These beans are purchased through Direct Trade with various smallholder farms in the Ache region near Takengon in Sumatra. These smaller farms rarely have the money or time to pay for Organic or Fair Trade accreditations but by dealing directly with the farmers, Volcanica makes sure they’re paid the right price for these exceptional products.
Sumatra Lake Toba, Allegro Coffee – Best Light Roast
From farms in Lintong Nihuta near Lake Toba in Northern Sumatra, the light roast gives more of a herbal style to the coffee compared to the darker roasts with more earthy flavors.
Allegro Coffee sources its beans directly from various smallholder farms in the region. They work closely with the Batak people to ensure their businesses are sustainable long term and the local environment is preserved, as well as paying a fair price for their excellent produce.
Light roast suits those who prefer non-espresso brewing methods, particularly French press and pour over. The subtlety of the fruit notes combined with the savory flavors imparted during the Giling Basah processing gives a herbaceous feel to the cup. It’s still a full-bodied coffee oozing but somehow more restrained. A great one to try and, if you’re a fan of lighter roasts, then it’s an absolute must.
Organic Dark Sumatra, Portland Coffee Roasters
Portland Coffee Roasters is a carbon-neutral company that predominantly produces excellent blends. But there is a couple of fabulous single-origin coffees in there too. The dark roast Sumatra brings rich chocolate and spice along with the classic earthy notes of Giling Basah processed beans.
They take sustainability seriously and work not only to ensure the farms they source from are doing all the right things but all the way through the company to the office staff. Composting, recycling, and energy-efficient lighting, as well as bicycle deliveries within the Portland area, the carbon neutral certification is impressive but also something they are working to improve on.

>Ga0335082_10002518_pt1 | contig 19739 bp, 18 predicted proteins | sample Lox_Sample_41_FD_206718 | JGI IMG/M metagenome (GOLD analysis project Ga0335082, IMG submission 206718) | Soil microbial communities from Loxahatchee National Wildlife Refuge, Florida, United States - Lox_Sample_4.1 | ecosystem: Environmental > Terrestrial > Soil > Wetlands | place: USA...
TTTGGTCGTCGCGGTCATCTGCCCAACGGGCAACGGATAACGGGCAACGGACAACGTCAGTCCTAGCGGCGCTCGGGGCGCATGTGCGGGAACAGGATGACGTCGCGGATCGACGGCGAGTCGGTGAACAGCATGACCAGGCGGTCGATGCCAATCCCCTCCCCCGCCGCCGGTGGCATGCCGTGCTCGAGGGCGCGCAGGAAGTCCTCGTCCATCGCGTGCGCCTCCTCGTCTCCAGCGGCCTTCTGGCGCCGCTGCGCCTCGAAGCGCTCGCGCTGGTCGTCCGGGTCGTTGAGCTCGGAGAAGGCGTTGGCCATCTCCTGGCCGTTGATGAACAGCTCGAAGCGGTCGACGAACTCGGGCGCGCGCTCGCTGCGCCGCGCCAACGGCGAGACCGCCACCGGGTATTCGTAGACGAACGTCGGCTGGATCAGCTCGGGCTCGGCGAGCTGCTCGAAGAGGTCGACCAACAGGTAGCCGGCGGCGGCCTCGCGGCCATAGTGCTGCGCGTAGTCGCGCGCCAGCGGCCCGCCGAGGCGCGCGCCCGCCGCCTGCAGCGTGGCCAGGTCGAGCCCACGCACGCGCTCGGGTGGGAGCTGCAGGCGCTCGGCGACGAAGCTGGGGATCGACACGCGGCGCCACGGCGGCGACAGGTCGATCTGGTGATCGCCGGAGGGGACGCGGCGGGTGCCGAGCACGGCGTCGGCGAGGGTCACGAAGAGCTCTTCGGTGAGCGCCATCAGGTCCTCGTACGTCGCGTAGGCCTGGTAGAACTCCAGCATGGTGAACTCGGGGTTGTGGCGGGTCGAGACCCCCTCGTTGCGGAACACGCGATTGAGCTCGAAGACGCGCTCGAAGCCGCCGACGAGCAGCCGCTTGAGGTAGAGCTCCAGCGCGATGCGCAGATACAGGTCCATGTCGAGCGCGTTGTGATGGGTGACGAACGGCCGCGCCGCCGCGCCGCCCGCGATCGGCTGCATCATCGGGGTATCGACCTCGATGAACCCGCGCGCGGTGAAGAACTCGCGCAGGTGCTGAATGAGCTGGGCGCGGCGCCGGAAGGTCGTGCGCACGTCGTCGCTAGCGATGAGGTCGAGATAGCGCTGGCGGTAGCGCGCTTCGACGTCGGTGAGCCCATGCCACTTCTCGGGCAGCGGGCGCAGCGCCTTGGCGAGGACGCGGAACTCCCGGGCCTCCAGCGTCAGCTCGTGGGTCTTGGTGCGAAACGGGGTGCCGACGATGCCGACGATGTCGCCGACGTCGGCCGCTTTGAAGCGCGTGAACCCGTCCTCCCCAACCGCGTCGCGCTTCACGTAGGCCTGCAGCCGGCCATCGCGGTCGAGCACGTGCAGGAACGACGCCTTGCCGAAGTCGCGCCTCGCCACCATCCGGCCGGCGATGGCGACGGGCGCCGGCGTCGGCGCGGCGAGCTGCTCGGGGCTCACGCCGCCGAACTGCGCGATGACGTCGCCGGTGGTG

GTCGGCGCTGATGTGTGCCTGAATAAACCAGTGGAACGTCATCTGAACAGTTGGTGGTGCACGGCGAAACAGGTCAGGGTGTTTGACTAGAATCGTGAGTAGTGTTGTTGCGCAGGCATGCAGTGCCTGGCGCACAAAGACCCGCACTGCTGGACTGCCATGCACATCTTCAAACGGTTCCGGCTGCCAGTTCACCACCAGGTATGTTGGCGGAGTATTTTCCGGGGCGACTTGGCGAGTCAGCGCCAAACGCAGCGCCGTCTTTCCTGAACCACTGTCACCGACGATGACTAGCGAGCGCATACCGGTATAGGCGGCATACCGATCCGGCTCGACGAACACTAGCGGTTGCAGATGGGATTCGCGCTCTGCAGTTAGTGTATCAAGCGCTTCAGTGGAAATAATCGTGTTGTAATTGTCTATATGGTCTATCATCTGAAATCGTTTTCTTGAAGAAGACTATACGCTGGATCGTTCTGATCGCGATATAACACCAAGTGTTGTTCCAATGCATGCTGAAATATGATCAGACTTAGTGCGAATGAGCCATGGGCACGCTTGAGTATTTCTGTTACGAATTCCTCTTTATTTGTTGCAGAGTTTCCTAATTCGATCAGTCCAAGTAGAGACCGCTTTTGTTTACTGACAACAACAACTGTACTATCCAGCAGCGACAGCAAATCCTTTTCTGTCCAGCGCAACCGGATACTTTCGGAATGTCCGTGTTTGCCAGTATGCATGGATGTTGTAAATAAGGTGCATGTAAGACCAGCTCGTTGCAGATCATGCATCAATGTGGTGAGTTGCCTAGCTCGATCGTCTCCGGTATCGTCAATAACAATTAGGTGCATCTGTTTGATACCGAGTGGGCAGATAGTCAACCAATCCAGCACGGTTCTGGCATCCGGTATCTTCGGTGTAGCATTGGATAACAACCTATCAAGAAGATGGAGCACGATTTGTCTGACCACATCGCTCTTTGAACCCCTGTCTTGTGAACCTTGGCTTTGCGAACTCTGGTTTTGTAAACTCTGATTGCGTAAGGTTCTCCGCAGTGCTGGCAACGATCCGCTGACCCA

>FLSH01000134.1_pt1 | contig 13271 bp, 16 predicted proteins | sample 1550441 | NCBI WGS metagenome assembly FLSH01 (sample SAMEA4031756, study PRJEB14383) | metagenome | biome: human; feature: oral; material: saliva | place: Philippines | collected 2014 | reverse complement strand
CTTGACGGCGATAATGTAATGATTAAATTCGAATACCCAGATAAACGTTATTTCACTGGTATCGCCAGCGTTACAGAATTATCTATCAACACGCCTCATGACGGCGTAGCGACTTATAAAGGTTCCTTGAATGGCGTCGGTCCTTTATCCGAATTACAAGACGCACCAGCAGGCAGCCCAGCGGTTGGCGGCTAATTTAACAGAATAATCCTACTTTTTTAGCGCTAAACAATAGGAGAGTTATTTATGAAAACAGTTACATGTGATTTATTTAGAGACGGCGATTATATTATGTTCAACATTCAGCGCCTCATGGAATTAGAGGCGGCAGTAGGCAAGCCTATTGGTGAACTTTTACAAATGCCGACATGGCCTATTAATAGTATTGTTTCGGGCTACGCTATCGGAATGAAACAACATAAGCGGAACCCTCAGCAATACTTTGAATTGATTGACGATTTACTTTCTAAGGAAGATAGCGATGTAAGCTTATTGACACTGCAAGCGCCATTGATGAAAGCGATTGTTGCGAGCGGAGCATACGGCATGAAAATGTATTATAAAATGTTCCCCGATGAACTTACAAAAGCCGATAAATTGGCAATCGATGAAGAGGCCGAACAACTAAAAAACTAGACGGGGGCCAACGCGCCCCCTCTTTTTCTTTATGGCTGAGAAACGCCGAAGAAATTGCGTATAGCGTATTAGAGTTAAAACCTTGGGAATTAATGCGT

Named after the nearby Gayo Mountain, the coffee grown in this region is from roughly 4000-5500 feet above sea level. This region also produces some “aged coffees” which have been stored for months or years bringing a completely different flavor profile. We wouldn’t describe them as better or worse than other coffee from Sumatra, but they are very different. We wouldn’t pay a hefty price for them though.
The other major coffee region in Sumatra is Lintong. From around Lake Toba in the central region of the island, just to the South of Medan. Lintong coffee tends to be of a medium body and slightly more balanced than some of the big styles grown elsewhere in Sumatra.
From near the port of Padang on the west of Sumatra, Ankola is unusual in that most of the coffee from this region is dry processed, rather than the traditional Giling Basah (wet-hulled) that we see elsewhere.
This gives the coffee from Ankola a more intensely sweet fruit style, less spice and lighter in body. This is a nice change-up if you want to try something totally different from Sumatran Coffee. It is, unfortunately, also incredibly difficult to get hold of.
Wet hull processing involves removing the hull and husk of the coffee cherry at a much higher moisture level. This works particularly well in the humid environment of Sumatra and the rest of Indonesia but isn’t seen much outside the islands. The process gives the beans a blueish tint and gives the rich, earthy notes associated with Sumatra Coffee.
If you want to know more about how coffee beans are processed, we’ve explained all the methods and how they affect the flavor of your coffee
Sumatra coffee beans are known for their bold flavors and full body. The unique wet hulling process and diverse landscape make for exciting flavor profiles and a diverse collection of beans to try. The difficulty can be in finding the different styles produced as most of the coffee is wet hull processed and sold as “Sumatran Coffee” rather than by the smaller regions that the beans come from. Maybe not for everyone, but definitely worth trying as there is nothing else like it in the world.